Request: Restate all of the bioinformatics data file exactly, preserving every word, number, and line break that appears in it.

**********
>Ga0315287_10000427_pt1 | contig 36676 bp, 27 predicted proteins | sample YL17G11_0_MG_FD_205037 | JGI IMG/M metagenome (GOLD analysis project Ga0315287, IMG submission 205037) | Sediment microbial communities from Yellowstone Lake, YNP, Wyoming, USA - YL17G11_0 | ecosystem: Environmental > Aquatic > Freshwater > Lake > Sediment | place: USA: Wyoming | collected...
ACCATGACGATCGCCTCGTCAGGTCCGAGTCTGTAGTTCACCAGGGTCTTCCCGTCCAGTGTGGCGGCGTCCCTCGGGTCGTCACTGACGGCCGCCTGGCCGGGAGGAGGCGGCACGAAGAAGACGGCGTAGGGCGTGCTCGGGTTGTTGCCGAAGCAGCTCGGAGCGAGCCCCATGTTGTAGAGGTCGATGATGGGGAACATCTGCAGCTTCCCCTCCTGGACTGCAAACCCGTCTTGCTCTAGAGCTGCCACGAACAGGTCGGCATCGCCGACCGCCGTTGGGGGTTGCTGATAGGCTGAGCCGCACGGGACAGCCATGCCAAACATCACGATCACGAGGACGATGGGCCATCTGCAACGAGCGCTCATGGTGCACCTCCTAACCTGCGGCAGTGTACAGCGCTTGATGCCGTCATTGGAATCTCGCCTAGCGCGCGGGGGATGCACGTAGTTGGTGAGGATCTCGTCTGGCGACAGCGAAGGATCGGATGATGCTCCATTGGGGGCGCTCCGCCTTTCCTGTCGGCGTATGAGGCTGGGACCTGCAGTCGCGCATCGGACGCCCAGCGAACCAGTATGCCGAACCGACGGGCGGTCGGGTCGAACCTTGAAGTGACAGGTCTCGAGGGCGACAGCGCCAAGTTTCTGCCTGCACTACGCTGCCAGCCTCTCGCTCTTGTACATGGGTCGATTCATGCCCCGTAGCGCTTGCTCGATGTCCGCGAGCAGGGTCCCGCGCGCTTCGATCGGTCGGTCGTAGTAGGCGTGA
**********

>Ga0315287_10000427_pt1 | contig 36676 bp, 27 predicted proteins | sample YL17G11_0_MG_FD_205037 | JGI IMG/M metagenome (GOLD analysis project Ga0315287, IMG submission 205037) | Sediment microbial communities from Yellowstone Lake, YNP, Wyoming, USA - YL17G11_0 | ecosystem: Environmental > Aquatic > Freshwater > Lake > Sediment | place: USA: Wyoming | collected...
ACCATGACGATCGCCTCGTCAGGTCCGAGTCTGTAGTTCACCAGGGTCTTCCCGTCCAGTGTGGCGGCGTCCCTCGGGTCGTCACTGACGGCCGCCTGGCCGGGAGGAGGCGGCACGAAGAAGACGGCGTAGGGCGTGCTCGGGTTGTTGCCGAAGCAGCTCGGAGCGAGCCCCATGTTGTAGAGGTCGATGATGGGGAACATCTGCAGCTTCCCCTCCTGGACTGCAAACCCGTCTTGCTCTAGAGCTGCCACGAACAGGTCGGCATCGCCGACCGCCGTTGGGGGTTGCTGATAGGCTGAGCCGCACGGGACAGCCATGCCAAACATCACGATCACGAGGACGATGGGCCATCTGCAACGAGCGCTCATGGTGCACCTCCTAACCTGCGGCAGTGTACAGCGCTTGATGCCGTCATTGGAATCTCGCCTAGCGCGCGGGGGATGCACGTAGTTGGTGAGGATCTCGTCTGGCGACAGCGAAGGATCGGATGATGCTCCATTGGGGGCGCTCCGCCTTTCCTGTCGGCGTATGAGGCTGGGACCTGCAGTCGCGCATCGGACGCCCAGCGAACCAGTATGCCGAACCGACGGGCGGTCGGGTCGAACCTTGAAGTGACAGGTCTCGAGGGCGACAGCGCCAAGTTTCTGCCTGCACTACGCTGCCAGCCTCTCGCTCTTGTACATGGGTCGATTCATGCCCCGTAGCGCTTGCTCGATGTCCGCGAGCAGGGTCCCGCGCGCTTCGATCGGTCGGTCGTAGTAGGCGTGA